Just as promised in the book of Deuteronomy: “Then G-d will gather you in from all the nations. … If your dispersed will be at the ends of heaven, from there the L-rd your G-d will gather you in and from there He will take you … and bring you to the Land that your forefather possessed and you shall possess it.”

Our bond with Israel, forged in exile and sanctified by Divine promise, will never be broken. Am Yisrael Chai.

The post Creating a ‘Parallel Diplomatic Channel’ Between Israel and South Africa first appeared on Algemeiner.com.

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Air Canada cancelled two flights to Tel Aviv due to the Iranian missile attack—leaving some travellers to seek alternatives, or consider postponing their trips

After a weekend overnight shutdown of Israeli airspace, during which time Iranian missiles and drones attacked the country, Canadians ware cautiously optimistic that travel to and from Ben Gurion Airport will resume regular schedules later this week. Air Canada cancelled departures from Toronto on Saturday and from Tel Aviv on Monday—the latter despite the airport […]

The post Air Canada cancelled two flights to Tel Aviv due to the Iranian missile attack—leaving some travellers to seek alternatives, or consider postponing their trips appeared first on The Canadian Jewish News.

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Harvard University Wants Antisemitism Lawsuit Dismissed, Denies Injury to Students

Students accusing Israel of genocide at Harvard University in Cambridge, Massachusetts, US, Nov. 16, 2023. Photo: REUTERS/Brian Snyder

Lawyers representing Harvard University in Massachusetts have requested the dismissal of a lawsuit filed by six Jewish students who accused the school of ignoring antisemitic discrimination.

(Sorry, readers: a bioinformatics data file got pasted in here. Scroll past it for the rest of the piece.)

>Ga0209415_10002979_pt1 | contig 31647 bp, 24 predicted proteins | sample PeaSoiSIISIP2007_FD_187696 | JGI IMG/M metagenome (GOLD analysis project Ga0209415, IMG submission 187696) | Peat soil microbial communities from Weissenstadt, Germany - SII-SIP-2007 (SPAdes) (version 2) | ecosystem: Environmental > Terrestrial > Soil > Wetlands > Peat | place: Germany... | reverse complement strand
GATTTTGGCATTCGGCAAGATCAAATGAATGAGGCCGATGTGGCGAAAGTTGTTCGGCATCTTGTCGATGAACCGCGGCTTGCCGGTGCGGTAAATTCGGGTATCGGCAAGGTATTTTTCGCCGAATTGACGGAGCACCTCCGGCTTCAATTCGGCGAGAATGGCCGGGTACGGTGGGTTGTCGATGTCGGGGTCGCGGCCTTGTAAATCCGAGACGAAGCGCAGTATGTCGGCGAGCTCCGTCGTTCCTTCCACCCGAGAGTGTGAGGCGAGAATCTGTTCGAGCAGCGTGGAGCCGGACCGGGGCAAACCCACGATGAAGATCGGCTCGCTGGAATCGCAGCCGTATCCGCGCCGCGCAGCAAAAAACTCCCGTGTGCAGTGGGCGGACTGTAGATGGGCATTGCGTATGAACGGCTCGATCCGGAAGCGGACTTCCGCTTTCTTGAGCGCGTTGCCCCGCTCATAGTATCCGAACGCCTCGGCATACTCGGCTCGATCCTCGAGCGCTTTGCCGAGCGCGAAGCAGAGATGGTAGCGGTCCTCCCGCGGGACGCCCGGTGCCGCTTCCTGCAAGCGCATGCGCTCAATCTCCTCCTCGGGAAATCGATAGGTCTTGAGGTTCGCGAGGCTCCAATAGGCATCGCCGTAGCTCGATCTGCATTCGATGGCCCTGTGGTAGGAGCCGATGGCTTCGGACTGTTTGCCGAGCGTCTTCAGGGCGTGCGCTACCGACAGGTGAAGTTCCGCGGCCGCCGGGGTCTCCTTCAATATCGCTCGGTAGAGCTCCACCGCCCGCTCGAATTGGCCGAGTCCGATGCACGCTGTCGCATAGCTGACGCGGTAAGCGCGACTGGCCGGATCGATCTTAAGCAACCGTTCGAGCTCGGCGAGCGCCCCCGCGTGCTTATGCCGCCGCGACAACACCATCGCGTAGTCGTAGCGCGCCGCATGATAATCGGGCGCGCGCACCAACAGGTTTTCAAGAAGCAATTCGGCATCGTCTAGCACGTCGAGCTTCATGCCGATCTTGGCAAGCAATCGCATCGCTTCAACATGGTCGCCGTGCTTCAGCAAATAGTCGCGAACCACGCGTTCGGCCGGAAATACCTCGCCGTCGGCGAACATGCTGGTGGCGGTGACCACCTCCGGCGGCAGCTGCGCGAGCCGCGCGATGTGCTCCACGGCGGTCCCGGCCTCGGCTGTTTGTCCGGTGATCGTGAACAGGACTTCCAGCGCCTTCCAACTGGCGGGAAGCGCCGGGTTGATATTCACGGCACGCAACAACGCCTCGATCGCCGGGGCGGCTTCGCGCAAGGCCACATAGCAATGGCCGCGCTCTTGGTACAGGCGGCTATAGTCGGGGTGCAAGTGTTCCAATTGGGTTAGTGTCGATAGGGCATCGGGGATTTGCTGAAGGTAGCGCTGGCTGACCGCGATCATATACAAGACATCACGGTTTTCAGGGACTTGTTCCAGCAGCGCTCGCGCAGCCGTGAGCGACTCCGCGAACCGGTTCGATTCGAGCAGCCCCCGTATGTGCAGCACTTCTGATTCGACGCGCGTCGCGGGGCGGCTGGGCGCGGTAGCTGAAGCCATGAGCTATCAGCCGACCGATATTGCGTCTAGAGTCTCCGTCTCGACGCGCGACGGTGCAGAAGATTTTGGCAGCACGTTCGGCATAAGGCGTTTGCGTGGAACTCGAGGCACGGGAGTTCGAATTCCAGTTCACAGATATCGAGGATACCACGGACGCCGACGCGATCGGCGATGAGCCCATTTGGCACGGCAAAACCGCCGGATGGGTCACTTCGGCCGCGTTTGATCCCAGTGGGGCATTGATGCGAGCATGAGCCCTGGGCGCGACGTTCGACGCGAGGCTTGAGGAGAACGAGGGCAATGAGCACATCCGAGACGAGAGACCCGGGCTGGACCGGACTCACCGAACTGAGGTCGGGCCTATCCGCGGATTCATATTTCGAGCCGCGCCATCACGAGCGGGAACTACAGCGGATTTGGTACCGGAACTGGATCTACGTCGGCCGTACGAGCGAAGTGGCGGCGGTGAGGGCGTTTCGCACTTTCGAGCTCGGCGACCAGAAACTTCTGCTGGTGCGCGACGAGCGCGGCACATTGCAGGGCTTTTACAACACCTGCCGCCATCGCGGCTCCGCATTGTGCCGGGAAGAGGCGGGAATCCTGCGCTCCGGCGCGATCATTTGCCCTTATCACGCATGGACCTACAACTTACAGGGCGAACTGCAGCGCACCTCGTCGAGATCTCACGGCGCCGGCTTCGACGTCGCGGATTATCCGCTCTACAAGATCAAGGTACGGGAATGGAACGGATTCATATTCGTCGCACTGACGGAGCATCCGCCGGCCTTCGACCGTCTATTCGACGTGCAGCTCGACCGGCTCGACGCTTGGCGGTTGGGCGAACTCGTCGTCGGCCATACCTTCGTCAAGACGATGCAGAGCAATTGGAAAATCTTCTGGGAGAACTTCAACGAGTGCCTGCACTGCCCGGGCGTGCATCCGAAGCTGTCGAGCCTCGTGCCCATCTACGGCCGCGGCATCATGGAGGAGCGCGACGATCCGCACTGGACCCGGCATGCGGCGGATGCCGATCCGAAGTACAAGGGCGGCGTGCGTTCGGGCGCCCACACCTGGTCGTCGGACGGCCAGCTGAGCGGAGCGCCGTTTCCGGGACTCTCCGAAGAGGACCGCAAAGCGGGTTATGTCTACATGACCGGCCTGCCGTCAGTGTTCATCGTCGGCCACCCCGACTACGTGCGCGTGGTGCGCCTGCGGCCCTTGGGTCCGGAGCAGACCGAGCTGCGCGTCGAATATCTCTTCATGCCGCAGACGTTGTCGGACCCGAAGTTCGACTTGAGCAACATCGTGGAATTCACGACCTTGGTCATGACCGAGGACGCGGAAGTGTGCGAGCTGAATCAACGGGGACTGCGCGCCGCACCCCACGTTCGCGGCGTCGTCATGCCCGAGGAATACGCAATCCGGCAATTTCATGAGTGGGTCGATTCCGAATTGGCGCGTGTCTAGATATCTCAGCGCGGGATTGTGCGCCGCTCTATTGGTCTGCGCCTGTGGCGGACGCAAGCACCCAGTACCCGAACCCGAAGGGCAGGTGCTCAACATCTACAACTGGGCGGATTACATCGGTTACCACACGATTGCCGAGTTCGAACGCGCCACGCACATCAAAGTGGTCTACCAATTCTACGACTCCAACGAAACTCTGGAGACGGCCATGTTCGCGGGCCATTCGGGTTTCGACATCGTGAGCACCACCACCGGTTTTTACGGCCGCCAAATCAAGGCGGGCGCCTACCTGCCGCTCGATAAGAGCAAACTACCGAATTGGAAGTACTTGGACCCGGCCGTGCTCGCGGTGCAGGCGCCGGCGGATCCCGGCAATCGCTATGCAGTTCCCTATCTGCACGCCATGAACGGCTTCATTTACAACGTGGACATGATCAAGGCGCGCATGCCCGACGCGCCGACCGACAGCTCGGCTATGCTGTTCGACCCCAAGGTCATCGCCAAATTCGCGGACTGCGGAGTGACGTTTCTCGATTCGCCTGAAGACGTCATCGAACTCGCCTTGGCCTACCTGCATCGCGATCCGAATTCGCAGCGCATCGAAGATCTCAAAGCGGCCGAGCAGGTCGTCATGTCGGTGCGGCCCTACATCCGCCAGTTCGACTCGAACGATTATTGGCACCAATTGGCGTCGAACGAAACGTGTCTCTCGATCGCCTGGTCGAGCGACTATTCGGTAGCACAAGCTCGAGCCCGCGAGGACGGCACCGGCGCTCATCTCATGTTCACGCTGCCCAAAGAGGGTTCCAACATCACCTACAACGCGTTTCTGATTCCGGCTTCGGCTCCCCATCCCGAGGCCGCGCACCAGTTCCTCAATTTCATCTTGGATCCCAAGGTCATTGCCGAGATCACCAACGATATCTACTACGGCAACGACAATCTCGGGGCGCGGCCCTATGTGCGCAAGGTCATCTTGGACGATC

According to The Harvard Crimson, the university said in a court filing that a lawsuit, as well as a period of discovery during which its conduct would be thoroughly examined, was not necessary due to the “tangible steps” it has taken to combat antisemitism in just the past few months. Additionally, the school argued that the civil suit, led by graduate student Shabbos Kestenbaum and Students Against Antisemitism, lacked standing.

“Without minimizing at all the importance of the need to address energetically antisemitism at the university, plaintiff’s dissatisfaction with the strategy and speed of Harvard’s essential work does not state a legally cognizable claim,” said the motion to dismiss, as quoted by The Crimson. “Consequently, the amended complaint should be dismissed.”

Harvard University recently received an “F” grade for its handling of antisemitism in a first-ever Campus Antisemitism Report Card issued by the Anti-Defamation League (ADL).

Since Hamas’ Oct. 7 massacre across southern Israel, students have stormed the campus calling for the destruction of the Jewish state, terrorizing students and preventing some from attending class.

In November, a mob of anti-Zionists — including Ibrahim Bharmal, editor of the prestigious Harvard Law Review — followed, surrounded, and intimidated a Jewish student. “Shame! Shame! Shame! Shame!” the crush of people screamed in a call-and-response chant into the ears of the student who —as seen in the footage — was forced to duck and dash the crowd to free himself from the cluster of bodies that encircled him.

In February, a faculty group posted on social an antisemitic cartoon which showed a left-hand tattooed with a Star of David dangling two men of color from a noose.

These incidents, and more, are currently being investigated by the US House Committee on Education and the Workforce, which is probing Harvard’s handling of skyrocketing instances of antisemitic intimidation and harassment on campus.

Proclaiming that Harvard “failed Jews repeatedly,” Kestenbaum told The Crimson that he would not stand down.